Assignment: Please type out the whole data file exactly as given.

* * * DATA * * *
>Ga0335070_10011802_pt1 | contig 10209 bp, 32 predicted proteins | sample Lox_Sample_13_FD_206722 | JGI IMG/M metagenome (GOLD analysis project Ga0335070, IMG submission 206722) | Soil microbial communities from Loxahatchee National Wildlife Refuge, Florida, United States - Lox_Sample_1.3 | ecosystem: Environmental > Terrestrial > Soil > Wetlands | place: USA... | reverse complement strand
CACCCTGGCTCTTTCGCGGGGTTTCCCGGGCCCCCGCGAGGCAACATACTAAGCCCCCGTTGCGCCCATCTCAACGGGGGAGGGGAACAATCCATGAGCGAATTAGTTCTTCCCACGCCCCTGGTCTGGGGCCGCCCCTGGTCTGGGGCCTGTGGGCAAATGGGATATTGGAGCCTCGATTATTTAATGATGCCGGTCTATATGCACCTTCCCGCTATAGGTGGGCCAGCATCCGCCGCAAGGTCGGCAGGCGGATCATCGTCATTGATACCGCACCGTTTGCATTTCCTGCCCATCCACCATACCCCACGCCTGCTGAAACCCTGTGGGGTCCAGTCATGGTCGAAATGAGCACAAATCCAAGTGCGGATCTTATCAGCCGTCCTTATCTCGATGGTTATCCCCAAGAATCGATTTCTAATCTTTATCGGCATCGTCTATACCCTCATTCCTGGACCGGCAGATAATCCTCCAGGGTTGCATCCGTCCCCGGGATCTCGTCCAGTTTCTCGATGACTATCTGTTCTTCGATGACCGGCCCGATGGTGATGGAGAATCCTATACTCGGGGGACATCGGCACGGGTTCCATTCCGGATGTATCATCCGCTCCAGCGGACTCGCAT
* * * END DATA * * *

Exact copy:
>Ga0335070_10011802_pt1 | contig 10209 bp, 32 predicted proteins | sample Lox_Sample_13_FD_206722 | JGI IMG/M metagenome (GOLD analysis project Ga0335070, IMG submission 206722) | Soil microbial communities from Loxahatchee National Wildlife Refuge, Florida, United States - Lox_Sample_1.3 | ecosystem: Environmental > Terrestrial > Soil > Wetlands | place: USA... | reverse complement strand
CACCCTGGCTCTTTCGCGGGGTTTCCCGGGCCCCCGCGAGGCAACATACTAAGCCCCCGTTGCGCCCATCTCAACGGGGGAGGGGAACAATCCATGAGCGAATTAGTTCTTCCCACGCCCCTGGTCTGGGGCCGCCCCTGGTCTGGGGCCTGTGGGCAAATGGGATATTGGAGCCTCGATTATTTAATGATGCCGGTCTATATGCACCTTCCCGCTATAGGTGGGCCAGCATCCGCCGCAAGGTCGGCAGGCGGATCATCGTCATTGATACCGCACCGTTTGCATTTCCTGCCCATCCACCATACCCCACGCCTGCTGAAACCCTGTGGGGTCCAGTCATGGTCGAAATGAGCACAAATCCAAGTGCGGATCTTATCAGCCGTCCTTATCTCGATGGTTATCCCCAAGAATCGATTTCTAATCTTTATCGGCATCGTCTATACCCTCATTCCTGGACCGGCAGATAATCCTCCAGGGTTGCATCCGTCCCCGGGATCTCGTCCAGTTTCTCGATGACTATCTGTTCTTCGATGACCGGCCCGATGGTGATGGAGAATCCTATACTCGGGGGACATCGGCACGGGTTCCATTCCGGATGTATCATCCGCTCCAGCGGACTCGCAT